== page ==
One of the best ways to learn a foreign language is to go abroad and the Germans show no signs of stopping this practice. This is good news at a time when many foreign language departments at US colleges and universities are not just seeing enrollment rates fall but also facing threats to their very existence.
In the UK, the overall proportion of students taking a foreign language at GCSE-level (year 11 exam) has fallen two by percent, with lower-income students three times more likely to have low language uptake.
Data from the German agency association FDSV (Fachverband Deutscher Sprachreise-Veranstalter), however, shows a three percent increase in such study abroad language bookings compared to the year before. It’s estimated that there were 165,000 outbound students in 2017, which translated to €201 million for outbound language travel. Students 17-years old and younger account for six in ten outbound bookings.
“Good language skills are an important prerequisite for professional qualification and career planning,” says a related commentary from FDSV.
“Parents invest more in the education and training of their children and enable their offspring earlier foreign experiences in the form of a language trip.”
— Nabil Najd (@nabilnajd) November 7, 2018
The data is based on FDSV’s member survey, which was then extrapolated to project total values for the entire German market, ICEF Monitor reported.
Despite almost a 13 percent fall in the number of students going abroad, association members reported a 16.4 percent increase in revenue year-on-year for 2017, attributed partly to the higher prices paid for these language programmes last year. On average, parents paid 12 percent more, or about €1,512 for an average duration of 14 days of study in 2017.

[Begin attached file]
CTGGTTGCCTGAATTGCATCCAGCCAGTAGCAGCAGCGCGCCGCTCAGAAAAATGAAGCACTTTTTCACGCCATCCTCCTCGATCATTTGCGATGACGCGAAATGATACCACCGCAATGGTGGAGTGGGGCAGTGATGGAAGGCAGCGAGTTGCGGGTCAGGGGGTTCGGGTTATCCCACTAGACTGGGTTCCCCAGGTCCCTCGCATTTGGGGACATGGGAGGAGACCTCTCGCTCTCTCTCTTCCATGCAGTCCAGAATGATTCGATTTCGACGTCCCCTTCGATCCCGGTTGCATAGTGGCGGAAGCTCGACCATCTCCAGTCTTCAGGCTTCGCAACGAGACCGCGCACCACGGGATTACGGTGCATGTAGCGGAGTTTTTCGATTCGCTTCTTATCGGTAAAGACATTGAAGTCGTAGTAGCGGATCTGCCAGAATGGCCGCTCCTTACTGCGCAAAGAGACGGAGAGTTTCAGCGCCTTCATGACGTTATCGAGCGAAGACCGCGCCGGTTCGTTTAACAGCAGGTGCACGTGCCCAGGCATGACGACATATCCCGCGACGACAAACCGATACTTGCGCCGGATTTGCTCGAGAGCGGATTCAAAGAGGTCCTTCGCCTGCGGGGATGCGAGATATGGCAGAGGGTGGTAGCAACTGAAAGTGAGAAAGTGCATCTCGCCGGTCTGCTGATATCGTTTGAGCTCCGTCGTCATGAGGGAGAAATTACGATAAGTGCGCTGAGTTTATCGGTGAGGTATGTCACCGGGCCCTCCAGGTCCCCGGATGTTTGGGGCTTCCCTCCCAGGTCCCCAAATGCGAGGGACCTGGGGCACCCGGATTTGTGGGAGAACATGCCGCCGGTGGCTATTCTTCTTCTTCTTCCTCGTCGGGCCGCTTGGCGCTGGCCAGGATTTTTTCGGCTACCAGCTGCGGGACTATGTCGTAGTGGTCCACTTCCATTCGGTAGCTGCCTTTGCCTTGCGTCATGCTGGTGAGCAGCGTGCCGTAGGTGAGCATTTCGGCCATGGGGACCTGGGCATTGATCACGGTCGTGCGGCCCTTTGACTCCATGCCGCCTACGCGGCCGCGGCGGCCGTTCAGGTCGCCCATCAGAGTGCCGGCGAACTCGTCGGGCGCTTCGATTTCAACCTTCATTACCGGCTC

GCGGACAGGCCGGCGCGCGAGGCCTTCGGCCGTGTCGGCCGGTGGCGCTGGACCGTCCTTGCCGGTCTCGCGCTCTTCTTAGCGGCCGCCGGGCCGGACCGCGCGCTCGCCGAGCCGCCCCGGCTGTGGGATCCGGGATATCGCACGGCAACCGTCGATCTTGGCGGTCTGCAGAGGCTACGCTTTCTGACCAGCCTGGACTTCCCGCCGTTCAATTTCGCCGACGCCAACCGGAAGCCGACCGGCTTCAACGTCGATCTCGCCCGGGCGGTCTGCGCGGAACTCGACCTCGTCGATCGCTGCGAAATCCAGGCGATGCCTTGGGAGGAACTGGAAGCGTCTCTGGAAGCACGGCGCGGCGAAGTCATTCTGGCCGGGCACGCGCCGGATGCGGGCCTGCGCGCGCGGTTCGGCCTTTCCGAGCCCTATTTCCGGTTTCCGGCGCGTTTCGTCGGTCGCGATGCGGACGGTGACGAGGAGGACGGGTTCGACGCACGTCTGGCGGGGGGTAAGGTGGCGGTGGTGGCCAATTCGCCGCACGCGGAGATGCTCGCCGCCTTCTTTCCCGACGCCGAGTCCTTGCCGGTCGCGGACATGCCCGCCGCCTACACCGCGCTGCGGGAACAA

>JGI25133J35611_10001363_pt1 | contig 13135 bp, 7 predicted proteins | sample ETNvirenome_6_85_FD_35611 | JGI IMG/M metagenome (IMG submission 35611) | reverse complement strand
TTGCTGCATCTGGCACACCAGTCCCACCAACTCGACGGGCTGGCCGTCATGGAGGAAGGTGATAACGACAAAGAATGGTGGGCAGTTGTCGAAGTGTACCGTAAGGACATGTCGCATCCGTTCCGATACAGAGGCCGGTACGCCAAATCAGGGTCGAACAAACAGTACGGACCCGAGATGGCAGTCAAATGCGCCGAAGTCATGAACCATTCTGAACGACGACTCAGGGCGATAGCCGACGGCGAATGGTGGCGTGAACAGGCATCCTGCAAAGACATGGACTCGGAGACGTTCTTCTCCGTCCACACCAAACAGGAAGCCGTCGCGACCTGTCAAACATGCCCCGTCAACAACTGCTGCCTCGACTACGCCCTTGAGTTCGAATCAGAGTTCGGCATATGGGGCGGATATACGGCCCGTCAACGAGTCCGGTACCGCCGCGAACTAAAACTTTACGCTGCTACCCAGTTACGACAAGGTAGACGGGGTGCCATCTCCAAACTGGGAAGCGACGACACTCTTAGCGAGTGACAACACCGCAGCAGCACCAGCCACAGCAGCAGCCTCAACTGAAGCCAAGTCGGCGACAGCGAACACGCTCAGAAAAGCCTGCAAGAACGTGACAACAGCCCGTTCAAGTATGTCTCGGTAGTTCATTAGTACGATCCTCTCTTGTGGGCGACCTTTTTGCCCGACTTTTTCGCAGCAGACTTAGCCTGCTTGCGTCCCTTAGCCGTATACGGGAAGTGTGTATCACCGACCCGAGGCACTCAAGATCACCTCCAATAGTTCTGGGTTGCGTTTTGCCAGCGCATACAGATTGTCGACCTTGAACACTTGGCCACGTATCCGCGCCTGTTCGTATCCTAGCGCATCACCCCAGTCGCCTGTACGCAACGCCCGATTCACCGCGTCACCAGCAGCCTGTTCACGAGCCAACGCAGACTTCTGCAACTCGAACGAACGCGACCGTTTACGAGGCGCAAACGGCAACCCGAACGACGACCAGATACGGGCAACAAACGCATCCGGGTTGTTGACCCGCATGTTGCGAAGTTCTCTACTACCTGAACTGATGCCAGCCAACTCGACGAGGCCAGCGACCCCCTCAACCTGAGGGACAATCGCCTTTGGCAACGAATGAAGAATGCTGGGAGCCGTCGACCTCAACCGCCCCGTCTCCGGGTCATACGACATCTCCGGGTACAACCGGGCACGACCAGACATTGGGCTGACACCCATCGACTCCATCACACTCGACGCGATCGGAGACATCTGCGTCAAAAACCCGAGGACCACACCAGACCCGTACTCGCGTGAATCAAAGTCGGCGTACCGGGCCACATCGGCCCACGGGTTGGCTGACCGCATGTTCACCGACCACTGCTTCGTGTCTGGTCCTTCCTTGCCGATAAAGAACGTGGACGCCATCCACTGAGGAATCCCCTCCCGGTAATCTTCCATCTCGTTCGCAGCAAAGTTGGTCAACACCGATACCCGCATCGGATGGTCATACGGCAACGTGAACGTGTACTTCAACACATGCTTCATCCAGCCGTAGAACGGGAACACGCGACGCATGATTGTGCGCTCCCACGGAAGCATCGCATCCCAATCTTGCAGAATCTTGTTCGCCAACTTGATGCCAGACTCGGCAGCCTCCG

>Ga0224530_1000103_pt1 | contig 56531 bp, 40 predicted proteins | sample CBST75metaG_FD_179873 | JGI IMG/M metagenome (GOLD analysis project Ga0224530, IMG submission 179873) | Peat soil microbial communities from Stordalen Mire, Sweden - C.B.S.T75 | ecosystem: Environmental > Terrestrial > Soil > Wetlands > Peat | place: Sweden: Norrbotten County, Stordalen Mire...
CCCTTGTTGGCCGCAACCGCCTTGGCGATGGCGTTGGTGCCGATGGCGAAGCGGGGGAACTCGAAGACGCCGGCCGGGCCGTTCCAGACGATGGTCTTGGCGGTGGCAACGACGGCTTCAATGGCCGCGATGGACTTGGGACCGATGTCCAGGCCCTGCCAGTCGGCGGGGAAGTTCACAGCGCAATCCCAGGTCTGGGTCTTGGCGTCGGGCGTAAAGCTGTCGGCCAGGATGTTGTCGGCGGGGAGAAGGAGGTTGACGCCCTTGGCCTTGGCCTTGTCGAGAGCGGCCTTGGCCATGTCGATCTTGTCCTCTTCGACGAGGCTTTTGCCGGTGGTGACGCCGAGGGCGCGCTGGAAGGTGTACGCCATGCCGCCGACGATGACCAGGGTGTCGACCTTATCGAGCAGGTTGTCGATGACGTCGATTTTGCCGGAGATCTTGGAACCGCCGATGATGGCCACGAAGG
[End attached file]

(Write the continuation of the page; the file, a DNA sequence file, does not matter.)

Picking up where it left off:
It’s an investment that research has shown to pay off. While the learning of foreign languages are now perceived to be of lesser commercial value, its intrinsic value remains. Yudhijit Bhattacharjee, wrote in the New York Times‘s Why Bilinguals Are Smarter article:
“The collective evidence from a number of such studies suggests that the bilingual experience improves the brain’s so-called executive function — a command system that directs the attention processes that we use for planning, solving problems and performing various other mentally demanding tasks.”
Furthermore, English remains the most common language of study for German students. Three-quarters of those who went abroad enrolled in English language courses, according to FDSV’s data. As the world’s lingua franca, these students stand to gain just as much commercial value for their studies as its intrinsic value (such as increased cognitive abilities, offsetting age-related cognitive losses, better memory, etc.)
After all, research has shown that being bilingual increases employability. A 2017 report, Not Lost in Translation: The Growing Importance of Foreign Language Skills in the US Job Market, found that demand for bilingual workers in the US has not only more than doubled over the past five years, but that the demand spreads across both low- and high-skilled positions.
An article on English-language European news site The Local also found that it would be an uphill task to find a job in Europe without English language proficiency. Around 90 percent of the jobs listed on Europe Language Jobs require English at some level.